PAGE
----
No one has ever been able to accuse internet pundits of being self-aware, but these celebrated tweets everyone’s talking about win some sort of prize for epic lack of self-awareness.
Obviously there are plenty of problems at work here (in the tweets), but let’s hit the big one first. Julius starts out miffed that people don’t like political correctness; specifically that they claim there are things they “cannot” say. Upon hearing this, Julius immediately decides that the only conceivable things someone is not permitted to say must be “n*****” and “f**” (his formulations). It takes like five tweets for Julius to go from “why would anyone be worried?” to “anyone who disagrees with me is a racist homophobe.”
It should be obvious to everyone that this is precisely what the NPR survey respondents are talking about. What they mean is “I’m afraid if I say one wrong thing by accident I will be called a racist and a homophobe and there will be serious repercussions over a simple mistake.” Julius replies that having such a fear is ipso facto a sign of being evil, and insists on “personal accountability.” He doesn’t come right out and say, “You had better watch your step and not disagree with me ever,” but the subtext is plain.
Now I don’t know this Julius Goat fellow. He likes Groucho Marx, that’s cool. He might be a decent guy. He probably is not actually rubbing his hands in delight in the trap he has constructed, whereby any contradiction is automatically a sign that you are a garbage human whose opinion does’t matter. He’s not a supervillain. But he also is not self-aware enough to see that the trap really is there. People tell him they fear the trap, and all he can say is “sproing.” (That’s the trap sound.)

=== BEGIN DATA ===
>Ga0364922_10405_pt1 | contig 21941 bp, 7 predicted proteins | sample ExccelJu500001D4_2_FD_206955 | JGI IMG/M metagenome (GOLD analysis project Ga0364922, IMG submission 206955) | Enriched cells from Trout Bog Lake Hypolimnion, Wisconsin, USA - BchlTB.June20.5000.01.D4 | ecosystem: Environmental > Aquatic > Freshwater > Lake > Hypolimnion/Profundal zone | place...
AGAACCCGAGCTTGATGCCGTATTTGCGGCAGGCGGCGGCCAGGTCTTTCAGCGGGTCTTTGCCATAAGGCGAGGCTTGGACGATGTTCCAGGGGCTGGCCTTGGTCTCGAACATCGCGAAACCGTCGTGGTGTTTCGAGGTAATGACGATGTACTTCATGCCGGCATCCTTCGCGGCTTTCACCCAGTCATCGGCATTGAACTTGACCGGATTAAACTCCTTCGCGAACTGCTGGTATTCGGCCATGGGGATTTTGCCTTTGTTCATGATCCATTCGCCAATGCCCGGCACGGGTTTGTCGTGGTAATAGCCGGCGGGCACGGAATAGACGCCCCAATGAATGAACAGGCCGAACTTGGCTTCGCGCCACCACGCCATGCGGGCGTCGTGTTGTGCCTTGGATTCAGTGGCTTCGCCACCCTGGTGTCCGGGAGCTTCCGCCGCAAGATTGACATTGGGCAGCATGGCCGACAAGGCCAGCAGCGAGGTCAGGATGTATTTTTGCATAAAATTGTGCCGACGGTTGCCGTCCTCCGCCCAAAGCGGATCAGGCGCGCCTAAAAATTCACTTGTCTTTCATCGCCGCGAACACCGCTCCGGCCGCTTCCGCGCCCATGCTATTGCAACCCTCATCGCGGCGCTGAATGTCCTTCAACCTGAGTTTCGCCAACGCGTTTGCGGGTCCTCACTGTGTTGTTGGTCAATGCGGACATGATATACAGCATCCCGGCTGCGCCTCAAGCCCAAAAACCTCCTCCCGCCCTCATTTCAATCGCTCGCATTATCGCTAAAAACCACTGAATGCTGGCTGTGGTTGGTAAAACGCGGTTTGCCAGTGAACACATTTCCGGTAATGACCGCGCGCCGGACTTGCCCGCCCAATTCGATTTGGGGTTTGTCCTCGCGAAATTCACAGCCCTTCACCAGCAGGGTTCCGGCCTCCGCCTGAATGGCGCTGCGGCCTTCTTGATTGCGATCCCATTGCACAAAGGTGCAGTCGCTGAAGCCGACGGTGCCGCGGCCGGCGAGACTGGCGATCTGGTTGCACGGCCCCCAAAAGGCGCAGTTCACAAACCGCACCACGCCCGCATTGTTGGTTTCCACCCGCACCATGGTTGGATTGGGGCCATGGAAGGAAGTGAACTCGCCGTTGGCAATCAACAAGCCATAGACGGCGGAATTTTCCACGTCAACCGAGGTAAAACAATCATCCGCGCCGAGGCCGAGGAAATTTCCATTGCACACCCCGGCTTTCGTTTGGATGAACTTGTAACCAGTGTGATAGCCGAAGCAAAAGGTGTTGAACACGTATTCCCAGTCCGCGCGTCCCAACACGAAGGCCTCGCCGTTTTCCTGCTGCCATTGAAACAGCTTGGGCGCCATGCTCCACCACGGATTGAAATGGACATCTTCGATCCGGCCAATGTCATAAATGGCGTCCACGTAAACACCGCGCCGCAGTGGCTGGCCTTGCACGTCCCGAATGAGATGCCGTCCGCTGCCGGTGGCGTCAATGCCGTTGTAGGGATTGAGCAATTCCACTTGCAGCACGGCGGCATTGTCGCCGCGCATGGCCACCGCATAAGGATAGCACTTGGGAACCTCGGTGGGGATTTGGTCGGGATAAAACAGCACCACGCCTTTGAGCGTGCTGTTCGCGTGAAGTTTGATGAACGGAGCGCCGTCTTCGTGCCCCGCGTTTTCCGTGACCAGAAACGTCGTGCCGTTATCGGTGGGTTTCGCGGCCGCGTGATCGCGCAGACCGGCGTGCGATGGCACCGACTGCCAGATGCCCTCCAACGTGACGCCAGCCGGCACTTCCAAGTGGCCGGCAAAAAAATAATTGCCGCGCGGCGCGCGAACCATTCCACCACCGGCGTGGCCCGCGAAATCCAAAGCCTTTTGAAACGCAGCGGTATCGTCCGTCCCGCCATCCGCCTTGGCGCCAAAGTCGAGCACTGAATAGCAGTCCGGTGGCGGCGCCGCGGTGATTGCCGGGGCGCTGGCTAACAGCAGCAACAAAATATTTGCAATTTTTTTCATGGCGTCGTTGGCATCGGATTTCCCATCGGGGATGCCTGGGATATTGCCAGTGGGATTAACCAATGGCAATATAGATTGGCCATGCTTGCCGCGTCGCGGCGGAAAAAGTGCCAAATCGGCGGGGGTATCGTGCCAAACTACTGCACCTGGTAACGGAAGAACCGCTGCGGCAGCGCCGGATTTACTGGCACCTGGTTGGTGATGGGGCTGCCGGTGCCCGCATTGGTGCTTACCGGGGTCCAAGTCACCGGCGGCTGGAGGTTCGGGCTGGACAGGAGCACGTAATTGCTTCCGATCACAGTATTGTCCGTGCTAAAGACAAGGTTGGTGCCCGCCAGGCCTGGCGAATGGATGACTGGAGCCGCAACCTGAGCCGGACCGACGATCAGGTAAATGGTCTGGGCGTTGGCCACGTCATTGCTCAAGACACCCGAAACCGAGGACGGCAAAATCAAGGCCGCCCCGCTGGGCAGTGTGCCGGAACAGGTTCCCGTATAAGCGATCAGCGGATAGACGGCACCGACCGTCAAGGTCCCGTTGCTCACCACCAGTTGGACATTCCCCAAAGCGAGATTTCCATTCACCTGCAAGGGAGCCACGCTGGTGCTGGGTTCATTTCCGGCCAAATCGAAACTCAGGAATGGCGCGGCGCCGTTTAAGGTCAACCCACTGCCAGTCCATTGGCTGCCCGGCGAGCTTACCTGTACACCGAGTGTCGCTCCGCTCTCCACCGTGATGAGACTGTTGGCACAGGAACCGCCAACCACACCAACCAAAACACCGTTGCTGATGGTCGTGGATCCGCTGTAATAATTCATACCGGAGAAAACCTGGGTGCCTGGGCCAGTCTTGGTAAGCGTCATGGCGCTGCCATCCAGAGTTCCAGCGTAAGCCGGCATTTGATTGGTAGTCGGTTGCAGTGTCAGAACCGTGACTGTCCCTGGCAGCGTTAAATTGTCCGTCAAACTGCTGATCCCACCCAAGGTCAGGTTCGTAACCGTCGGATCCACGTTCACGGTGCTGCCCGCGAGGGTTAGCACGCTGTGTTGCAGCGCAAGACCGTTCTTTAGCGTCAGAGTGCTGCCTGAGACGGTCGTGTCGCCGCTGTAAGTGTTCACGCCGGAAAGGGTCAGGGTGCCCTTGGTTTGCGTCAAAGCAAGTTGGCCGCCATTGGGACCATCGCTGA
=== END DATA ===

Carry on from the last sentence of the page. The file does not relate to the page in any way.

Thee are other problems with Julius’s tweets. I mean, if someone’s saying “I’m afraid of uttering certain things,” demanding that they utter them is just missing the point. Julius is like a character in a horror movie; when the old professor says, “I have found an ancient name which, if spoken, will summon abominations,” Julius demands the name be spoken. It turns out that only terrible people don’t invoke Hastur.
Also, anyone who has been paying attention to the storied annals of political correctness so-called can, in fact, name the things they cannot say. Dongle. Hold the fort. The desire to enter a given field may have a biological origin.
The goal, of course, is to regulate discourse. The goal is to regulate discourse to such an extent that the very act of noting that the goal is to regulate discourse is sanctionable.
Julius is just a pawn in the game. But Hastur controls the board.